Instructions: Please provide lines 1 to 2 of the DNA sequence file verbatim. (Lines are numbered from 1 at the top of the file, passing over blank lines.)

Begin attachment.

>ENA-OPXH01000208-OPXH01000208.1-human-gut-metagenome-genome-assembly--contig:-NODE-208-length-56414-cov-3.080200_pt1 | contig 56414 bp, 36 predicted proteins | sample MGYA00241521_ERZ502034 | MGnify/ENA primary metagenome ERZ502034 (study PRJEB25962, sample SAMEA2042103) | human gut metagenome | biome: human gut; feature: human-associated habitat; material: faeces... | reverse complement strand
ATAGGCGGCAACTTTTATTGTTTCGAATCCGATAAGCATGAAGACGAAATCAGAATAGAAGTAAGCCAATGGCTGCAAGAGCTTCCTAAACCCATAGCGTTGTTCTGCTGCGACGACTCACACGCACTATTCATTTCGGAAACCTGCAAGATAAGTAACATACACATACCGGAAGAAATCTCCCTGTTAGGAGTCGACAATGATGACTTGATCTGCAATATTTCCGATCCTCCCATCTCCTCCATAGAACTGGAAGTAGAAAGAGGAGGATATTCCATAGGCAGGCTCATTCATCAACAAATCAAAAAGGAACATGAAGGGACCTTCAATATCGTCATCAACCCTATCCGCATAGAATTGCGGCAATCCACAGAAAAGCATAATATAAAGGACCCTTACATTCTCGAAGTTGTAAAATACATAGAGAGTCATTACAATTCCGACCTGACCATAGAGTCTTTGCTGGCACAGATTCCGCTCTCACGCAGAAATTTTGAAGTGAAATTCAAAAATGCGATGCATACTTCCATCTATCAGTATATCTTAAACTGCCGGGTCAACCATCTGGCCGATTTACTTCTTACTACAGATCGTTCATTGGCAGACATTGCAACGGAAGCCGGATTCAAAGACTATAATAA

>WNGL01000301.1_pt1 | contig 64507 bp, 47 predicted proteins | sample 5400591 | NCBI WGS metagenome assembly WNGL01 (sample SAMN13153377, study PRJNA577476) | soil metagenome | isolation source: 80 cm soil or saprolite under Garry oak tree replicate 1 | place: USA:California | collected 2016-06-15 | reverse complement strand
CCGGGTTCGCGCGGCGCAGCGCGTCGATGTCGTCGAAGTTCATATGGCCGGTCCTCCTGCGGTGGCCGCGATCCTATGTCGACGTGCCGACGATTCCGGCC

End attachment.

>ENA-OPXH01000208-OPXH01000208.1-human-gut-metagenome-genome-assembly--contig:-NODE-208-length-56414-cov-3.080200_pt1 | contig 56414 bp, 36 predicted proteins | sample MGYA00241521_ERZ502034 | MGnify/ENA primary metagenome ERZ502034 (study PRJEB25962, sample SAMEA2042103) | human gut metagenome | biome: human gut; feature: human-associated habitat; material: faeces... | reverse complement strand
ATAGGCGGCAACTTTTATTGTTTCGAATCCGATAAGCATGAAGACGAAATCAGAATAGAAGTAAGCCAATGGCTGCAAGAGCTTCCTAAACCCATAGCGTTGTTCTGCTGCGACGACTCACACGCACTATTCATTTCGGAAACCTGCAAGATAAGTAACATACACATACCGGAAGAAATCTCCCTGTTAGGAGTCGACAATGATGACTTGATCTGCAATATTTCCGATCCTCCCATCTCCTCCATAGAACTGGAAGTAGAAAGAGGAGGATATTCCATAGGCAGGCTCATTCATCAACAAATCAAAAAGGAACATGAAGGGACCTTCAATATCGTCATCAACCCTATCCGCATAGAATTGCGGCAATCCACAGAAAAGCATAATATAAAGGACCCTTACATTCTCGAAGTTGTAAAATACATAGAGAGTCATTACAATTCCGACCTGACCATAGAGTCTTTGCTGGCACAGATTCCGCTCTCACGCAGAAATTTTGAAGTGAAATTCAAAAATGCGATGCATACTTCCATCTATCAGTATATCTTAAACTGCCGGGTCAACCATCTGGCCGATTTACTTCTTACTACAGATCGTTCATTGGCAGACATTGCAACGGAAGCCGGATTCAAAGACTATAATAA